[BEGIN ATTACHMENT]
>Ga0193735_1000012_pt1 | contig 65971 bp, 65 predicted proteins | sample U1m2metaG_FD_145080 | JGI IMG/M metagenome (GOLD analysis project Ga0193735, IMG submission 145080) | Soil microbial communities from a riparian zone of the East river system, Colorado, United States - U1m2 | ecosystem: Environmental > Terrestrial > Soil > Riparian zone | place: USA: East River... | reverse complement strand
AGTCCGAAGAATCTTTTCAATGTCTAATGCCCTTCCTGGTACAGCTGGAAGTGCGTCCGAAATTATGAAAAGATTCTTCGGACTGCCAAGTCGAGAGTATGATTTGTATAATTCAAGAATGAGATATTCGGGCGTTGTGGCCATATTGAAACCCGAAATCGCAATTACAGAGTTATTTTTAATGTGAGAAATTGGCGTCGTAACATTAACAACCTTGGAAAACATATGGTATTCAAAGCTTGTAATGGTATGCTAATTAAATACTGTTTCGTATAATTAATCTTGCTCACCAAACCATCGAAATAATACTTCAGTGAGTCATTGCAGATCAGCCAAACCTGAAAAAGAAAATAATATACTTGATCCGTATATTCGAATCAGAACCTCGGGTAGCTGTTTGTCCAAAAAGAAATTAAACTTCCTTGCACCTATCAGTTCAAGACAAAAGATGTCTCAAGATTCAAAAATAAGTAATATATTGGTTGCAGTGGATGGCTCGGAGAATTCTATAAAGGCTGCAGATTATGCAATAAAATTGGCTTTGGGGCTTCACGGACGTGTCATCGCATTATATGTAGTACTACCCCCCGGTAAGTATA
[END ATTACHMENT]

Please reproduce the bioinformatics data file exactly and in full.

>Ga0193735_1000012_pt1 | contig 65971 bp, 65 predicted proteins | sample U1m2metaG_FD_145080 | JGI IMG/M metagenome (GOLD analysis project Ga0193735, IMG submission 145080) | Soil microbial communities from a riparian zone of the East river system, Colorado, United States - U1m2 | ecosystem: Environmental > Terrestrial > Soil > Riparian zone | place: USA: East River... | reverse complement strand
AGTCCGAAGAATCTTTTCAATGTCTAATGCCCTTCCTGGTACAGCTGGAAGTGCGTCCGAAATTATGAAAAGATTCTTCGGACTGCCAAGTCGAGAGTATGATTTGTATAATTCAAGAATGAGATATTCGGGCGTTGTGGCCATATTGAAACCCGAAATCGCAATTACAGAGTTATTTTTAATGTGAGAAATTGGCGTCGTAACATTAACAACCTTGGAAAACATATGGTATTCAAAGCTTGTAATGGTATGCTAATTAAATACTGTTTCGTATAATTAATCTTGCTCACCAAACCATCGAAATAATACTTCAGTGAGTCATTGCAGATCAGCCAAACCTGAAAAAGAAAATAATATACTTGATCCGTATATTCGAATCAGAACCTCGGGTAGCTGTTTGTCCAAAAAGAAATTAAACTTCCTTGCACCTATCAGTTCAAGACAAAAGATGTCTCAAGATTCAAAAATAAGTAATATATTGGTTGCAGTGGATGGCTCGGAGAATTCTATAAAGGCTGCAGATTATGCAATAAAATTGGCTTTGGGGCTTCACGGACGTGTCATCGCATTATATGTAGTACTACCCCCCGGTAAGTATA